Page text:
Resource Links Tagged with "Assumptions"

Return the National Parks to the Tribes; The Jewels of America’s Landscape Should Belong to America’s Original Peoples.

by David Treuer | April 2021
The American story of “the Indian” is one of staggering loss. Some estimates put the original Indigenous population of what would become the contiguous United States between 5 million and 15 million at the time of first contact. By 1890, around the time America began creating national parks in earnest, roughly 250,000 Native people were still alive. In 1491, Native people controlled all of the 2.4 billion acres that would become the United States. Now we control about 56 million acres, or roughly 2 percent. And yet we remain, and some of us have stayed stubbornly near the parks, preserving our attachment to them. Grand Canyon National Park encloses much of the Havasupai Tribe and its reservation. Pipe Spring National Monument sits entirely inside the 120,000-acre Kaibab Paiute Indian Reservation, in northern Arizona. Many other parks neighbor Native communities. But while the parks may be near us, and of us, they are not ours.
TAGS: [Racial Terrorism] [2020’s] [History] [Indigenous] [Systemic Racism] [White Supremacy] [White Culture] [White Privilege] [Denial] [Social Justice] [Accountability] [Environment] [Politics] [Assumptions] [Silencing POC]

Whitewashing the Great Depression; How the Preeminent Photographic Record of the Period Excluded People of Color from the Nation’s Self-Image

by Sarah Boxer | December 2020
Quick, name one iconic Depression-era portrait each by Dorothea Lange, Walker Evans, and Russell Lee. My guess is that you’d choose Lange’s Migrant Mother, a portrait of Florence Owens Thompson and her children taken in Nipomo, California, in 1936. For Evans, you’d probably pick a 1936 portrait of tight-lipped Allie Mae Burroughs standing before the wall of her family’s cabin in Hale County, Alabama. For Lee, you might draw a blank, but you’d likely recognize his 1937 group portrait Saturday Night in a Saloon, showing four drinkers in Craigville, Minnesota. (It was used in the opening sequence of the TV show Cheers.)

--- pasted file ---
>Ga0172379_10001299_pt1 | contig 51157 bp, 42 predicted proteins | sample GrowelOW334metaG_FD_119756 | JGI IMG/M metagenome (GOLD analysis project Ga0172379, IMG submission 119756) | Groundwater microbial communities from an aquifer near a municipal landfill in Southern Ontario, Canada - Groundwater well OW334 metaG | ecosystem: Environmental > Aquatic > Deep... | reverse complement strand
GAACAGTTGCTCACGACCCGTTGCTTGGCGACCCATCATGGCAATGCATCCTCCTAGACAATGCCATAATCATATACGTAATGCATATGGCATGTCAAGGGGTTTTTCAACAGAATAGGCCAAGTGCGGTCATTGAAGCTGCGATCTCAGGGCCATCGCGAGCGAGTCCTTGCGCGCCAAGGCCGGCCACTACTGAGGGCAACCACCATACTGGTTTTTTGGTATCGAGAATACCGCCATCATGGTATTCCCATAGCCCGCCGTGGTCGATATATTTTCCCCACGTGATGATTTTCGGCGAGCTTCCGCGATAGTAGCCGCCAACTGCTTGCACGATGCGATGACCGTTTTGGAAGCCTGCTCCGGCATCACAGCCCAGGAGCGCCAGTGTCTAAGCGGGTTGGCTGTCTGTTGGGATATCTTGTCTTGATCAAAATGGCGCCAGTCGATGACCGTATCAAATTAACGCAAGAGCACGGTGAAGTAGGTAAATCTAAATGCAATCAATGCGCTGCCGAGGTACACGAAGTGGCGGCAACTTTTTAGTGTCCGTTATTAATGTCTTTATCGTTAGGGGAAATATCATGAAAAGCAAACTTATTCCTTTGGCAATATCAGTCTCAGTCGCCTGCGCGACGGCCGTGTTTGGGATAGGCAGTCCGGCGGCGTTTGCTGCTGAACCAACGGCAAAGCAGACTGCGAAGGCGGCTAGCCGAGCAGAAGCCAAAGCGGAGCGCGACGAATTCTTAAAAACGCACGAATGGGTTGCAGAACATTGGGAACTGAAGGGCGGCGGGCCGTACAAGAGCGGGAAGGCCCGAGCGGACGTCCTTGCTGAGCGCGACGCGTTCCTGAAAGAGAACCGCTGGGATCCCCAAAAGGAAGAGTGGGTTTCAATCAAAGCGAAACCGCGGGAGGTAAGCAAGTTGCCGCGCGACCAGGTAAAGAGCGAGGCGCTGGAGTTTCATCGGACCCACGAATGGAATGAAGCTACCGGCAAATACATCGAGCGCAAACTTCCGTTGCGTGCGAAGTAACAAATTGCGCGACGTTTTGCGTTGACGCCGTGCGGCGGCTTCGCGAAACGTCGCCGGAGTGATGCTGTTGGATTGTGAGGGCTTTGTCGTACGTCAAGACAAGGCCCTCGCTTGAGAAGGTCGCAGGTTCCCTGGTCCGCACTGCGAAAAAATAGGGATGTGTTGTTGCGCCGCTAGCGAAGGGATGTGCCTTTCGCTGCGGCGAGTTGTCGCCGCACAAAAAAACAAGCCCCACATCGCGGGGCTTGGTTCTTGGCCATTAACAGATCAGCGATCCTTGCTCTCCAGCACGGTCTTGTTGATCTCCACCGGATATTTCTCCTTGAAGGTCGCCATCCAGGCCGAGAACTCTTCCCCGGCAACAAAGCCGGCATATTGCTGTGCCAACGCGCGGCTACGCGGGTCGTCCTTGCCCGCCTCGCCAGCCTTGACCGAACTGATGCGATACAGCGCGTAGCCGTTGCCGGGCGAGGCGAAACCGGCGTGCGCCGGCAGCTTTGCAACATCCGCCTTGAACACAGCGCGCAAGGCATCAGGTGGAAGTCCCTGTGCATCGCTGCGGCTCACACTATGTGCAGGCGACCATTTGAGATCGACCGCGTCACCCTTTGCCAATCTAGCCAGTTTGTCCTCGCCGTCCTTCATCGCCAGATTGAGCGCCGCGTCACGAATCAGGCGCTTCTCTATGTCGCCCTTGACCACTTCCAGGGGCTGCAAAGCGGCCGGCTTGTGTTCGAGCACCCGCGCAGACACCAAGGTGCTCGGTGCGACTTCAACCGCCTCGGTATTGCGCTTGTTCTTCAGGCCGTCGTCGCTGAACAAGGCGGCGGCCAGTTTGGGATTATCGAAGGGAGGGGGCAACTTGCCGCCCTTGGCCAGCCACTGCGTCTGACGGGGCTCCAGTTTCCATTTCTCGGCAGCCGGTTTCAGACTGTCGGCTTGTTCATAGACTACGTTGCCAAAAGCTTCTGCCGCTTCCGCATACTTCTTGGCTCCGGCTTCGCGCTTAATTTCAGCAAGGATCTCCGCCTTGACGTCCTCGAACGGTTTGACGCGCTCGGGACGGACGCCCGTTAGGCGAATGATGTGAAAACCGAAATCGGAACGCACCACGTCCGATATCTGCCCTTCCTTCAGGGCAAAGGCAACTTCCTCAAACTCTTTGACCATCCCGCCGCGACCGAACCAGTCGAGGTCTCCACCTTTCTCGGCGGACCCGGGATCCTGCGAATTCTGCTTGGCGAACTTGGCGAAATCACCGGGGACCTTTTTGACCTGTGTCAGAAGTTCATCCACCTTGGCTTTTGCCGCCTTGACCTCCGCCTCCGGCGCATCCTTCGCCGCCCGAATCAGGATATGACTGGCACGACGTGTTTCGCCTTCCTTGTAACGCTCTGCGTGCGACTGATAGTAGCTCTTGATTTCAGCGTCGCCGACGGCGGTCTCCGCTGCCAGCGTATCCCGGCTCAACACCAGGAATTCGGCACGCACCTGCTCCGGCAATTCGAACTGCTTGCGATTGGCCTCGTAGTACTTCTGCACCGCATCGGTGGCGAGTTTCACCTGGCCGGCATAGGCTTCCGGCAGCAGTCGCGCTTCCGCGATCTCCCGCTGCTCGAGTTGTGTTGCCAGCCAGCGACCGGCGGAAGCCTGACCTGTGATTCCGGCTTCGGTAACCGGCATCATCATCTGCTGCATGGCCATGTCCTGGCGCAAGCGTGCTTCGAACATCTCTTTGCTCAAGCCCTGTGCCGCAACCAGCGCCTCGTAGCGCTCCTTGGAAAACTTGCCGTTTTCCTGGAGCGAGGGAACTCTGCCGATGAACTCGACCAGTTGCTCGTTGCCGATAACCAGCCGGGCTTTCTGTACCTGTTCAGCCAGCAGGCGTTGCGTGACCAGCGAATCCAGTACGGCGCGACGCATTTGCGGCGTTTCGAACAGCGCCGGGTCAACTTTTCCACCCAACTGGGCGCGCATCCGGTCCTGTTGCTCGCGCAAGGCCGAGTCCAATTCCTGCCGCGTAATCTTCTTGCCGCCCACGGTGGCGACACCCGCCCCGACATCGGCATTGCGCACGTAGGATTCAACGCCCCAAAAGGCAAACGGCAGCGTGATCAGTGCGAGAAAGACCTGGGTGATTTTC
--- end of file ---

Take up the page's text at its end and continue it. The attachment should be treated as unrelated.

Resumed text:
TAGS: [Assumptions] [2020’s] [Silencing POC] [White Culture] [White Privilege] [White Supremacy] [Art & Culture] [History] [Systemic Racism] [White Defensiveness] [Politics] [Denial]

Performative Activism Is the New ‘Color-Blind’ Band-Aid for White Fragility; White People Embracing Hashtags Won’t Help Us Destroy Anti-Black Racism. Here’s Why.

by Maia Niguel Hoskin, Ph.D. | June 2020
Because Whites are the nonracialized majority, they live in an insulated environment of racial protection and comfort, which makes them unable to tolerate racial stress. Whiteness scholar Robin DiAngelo refers to this as White fragility and says this about it: Once White people are confronted with racial stress, it triggers various defensive responses in them, such as anger, guilt, silence, outward displays of emotion, defensiveness, and shutting down. Some argue that color-blindness has been used as a way for Whites to accommodate their racial fragility and ease their guilt. Feelings of shame and defensiveness associated with racial injustice can be minimized if its existence is denied. Like color-blindness, performative activism is manipulative and maintains systems of racial privilege by Whites centering their desire to seek comfort over addressing racial injustice.
TAGS: [Assumptions] [2020’s] [Myths] [White Fragility/Tears] [“All Lives Matter”] [White Defensiveness] [White Blindness] [White Supremacy] [Social Justice] [Policing] [Black Lives Matter] [History] [Colorblindness] [Tips-Dos/Don’ts] [Anti-Racism]

What Women’s Suffrage Owes to Indigenous Culture

by Briget Quinn | August 2020
It’s an under-known fact that the “revolutionary” concept of a democratic union of discrete states did not spring fully formed from the Enlightenment pens of the Founding Fathers, like sage Athena from the head of Zeus. No, the idea of “united states” sprang from the Haudenosaunee, collective name for six tribes that comprise the so-called (mostly by non-Natives) Iroquois Confederacy: the Seneca, Oneida, Mohawk, Onondaga, Cayuga, and Tuscarora nations. Should you doubt this, check out Congressional Resolution 331, adopted in 1988 by the 100th Congress of the United States, which says as much. It’s worth noting that the Haudenosaunee Confederacy still thrives today, likely the world’s oldest participatory democracy.
TAGS: [Assumptions] [2020’s] [Collective Action] [History] [Indigenous] [Myths] [Politics] [Silencing POC] [Systemic Racism] [White Blindness] [White Culture] [White Fragility/Tears] [White Privilege] [White Supremacy]

Black boy, 11, Forced to Kneel and Apologize by White Headmaster Who Called it the ‘African Way’

by Michael Elsen-Rooney | March 2021